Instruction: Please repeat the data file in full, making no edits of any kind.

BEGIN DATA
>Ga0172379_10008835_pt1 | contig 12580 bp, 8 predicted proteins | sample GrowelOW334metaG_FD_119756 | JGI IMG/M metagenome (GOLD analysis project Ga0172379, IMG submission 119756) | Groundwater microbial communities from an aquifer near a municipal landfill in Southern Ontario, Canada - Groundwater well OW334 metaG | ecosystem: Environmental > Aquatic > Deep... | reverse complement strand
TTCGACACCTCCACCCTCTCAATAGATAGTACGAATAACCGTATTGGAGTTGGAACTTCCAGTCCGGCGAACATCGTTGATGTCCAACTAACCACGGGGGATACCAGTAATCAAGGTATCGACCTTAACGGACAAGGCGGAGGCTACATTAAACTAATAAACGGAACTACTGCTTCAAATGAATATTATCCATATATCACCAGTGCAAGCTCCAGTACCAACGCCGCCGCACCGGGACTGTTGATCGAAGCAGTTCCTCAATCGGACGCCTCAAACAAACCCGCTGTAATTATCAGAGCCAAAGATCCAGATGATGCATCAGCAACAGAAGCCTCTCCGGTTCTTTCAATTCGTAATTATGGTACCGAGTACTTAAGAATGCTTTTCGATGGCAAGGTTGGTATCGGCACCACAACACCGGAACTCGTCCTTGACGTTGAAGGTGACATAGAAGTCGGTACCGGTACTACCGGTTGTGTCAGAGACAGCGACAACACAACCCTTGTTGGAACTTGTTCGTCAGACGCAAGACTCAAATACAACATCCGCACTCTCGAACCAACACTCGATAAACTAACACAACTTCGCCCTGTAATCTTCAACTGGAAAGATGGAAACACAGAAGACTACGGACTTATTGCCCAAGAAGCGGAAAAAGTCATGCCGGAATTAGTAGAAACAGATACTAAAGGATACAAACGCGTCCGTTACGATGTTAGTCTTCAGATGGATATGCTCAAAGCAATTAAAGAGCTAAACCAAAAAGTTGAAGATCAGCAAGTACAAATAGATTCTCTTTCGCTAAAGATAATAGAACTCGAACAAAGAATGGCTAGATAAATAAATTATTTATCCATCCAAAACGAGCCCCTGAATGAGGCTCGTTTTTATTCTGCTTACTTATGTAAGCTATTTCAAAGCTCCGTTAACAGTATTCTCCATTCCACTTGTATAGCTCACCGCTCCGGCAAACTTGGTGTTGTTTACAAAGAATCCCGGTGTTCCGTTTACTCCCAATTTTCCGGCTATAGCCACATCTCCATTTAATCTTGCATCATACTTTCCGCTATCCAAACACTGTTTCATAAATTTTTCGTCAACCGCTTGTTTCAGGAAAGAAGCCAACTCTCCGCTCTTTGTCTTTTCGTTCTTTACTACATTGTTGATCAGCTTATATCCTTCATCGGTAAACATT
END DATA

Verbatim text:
>Ga0172379_10008835_pt1 | contig 12580 bp, 8 predicted proteins | sample GrowelOW334metaG_FD_119756 | JGI IMG/M metagenome (GOLD analysis project Ga0172379, IMG submission 119756) | Groundwater microbial communities from an aquifer near a municipal landfill in Southern Ontario, Canada - Groundwater well OW334 metaG | ecosystem: Environmental > Aquatic > Deep... | reverse complement strand
TTCGACACCTCCACCCTCTCAATAGATAGTACGAATAACCGTATTGGAGTTGGAACTTCCAGTCCGGCGAACATCGTTGATGTCCAACTAACCACGGGGGATACCAGTAATCAAGGTATCGACCTTAACGGACAAGGCGGAGGCTACATTAAACTAATAAACGGAACTACTGCTTCAAATGAATATTATCCATATATCACCAGTGCAAGCTCCAGTACCAACGCCGCCGCACCGGGACTGTTGATCGAAGCAGTTCCTCAATCGGACGCCTCAAACAAACCCGCTGTAATTATCAGAGCCAAAGATCCAGATGATGCATCAGCAACAGAAGCCTCTCCGGTTCTTTCAATTCGTAATTATGGTACCGAGTACTTAAGAATGCTTTTCGATGGCAAGGTTGGTATCGGCACCACAACACCGGAACTCGTCCTTGACGTTGAAGGTGACATAGAAGTCGGTACCGGTACTACCGGTTGTGTCAGAGACAGCGACAACACAACCCTTGTTGGAACTTGTTCGTCAGACGCAAGACTCAAATACAACATCCGCACTCTCGAACCAACACTCGATAAACTAACACAACTTCGCCCTGTAATCTTCAACTGGAAAGATGGAAACACAGAAGACTACGGACTTATTGCCCAAGAAGCGGAAAAAGTCATGCCGGAATTAGTAGAAACAGATACTAAAGGATACAAACGCGTCCGTTACGATGTTAGTCTTCAGATGGATATGCTCAAAGCAATTAAAGAGCTAAACCAAAAAGTTGAAGATCAGCAAGTACAAATAGATTCTCTTTCGCTAAAGATAATAGAACTCGAACAAAGAATGGCTAGATAAATAAATTATTTATCCATCCAAAACGAGCCCCTGAATGAGGCTCGTTTTTATTCTGCTTACTTATGTAAGCTATTTCAAAGCTCCGTTAACAGTATTCTCCATTCCACTTGTATAGCTCACCGCTCCGGCAAACTTGGTGTTGTTTACAAAGAATCCCGGTGTTCCGTTTACTCCCAATTTTCCGGCTATAGCCACATCTCCATTTAATCTTGCATCATACTTTCCGCTATCCAAACACTGTTTCATAAATTTTTCGTCAACCGCTTGTTTCAGGAAAGAAGCCAACTCTCCGCTCTTTGTCTTTTCGTTCTTTACTACATTGTTGATCAGCTTATATCCTTCATCGGTAAACATT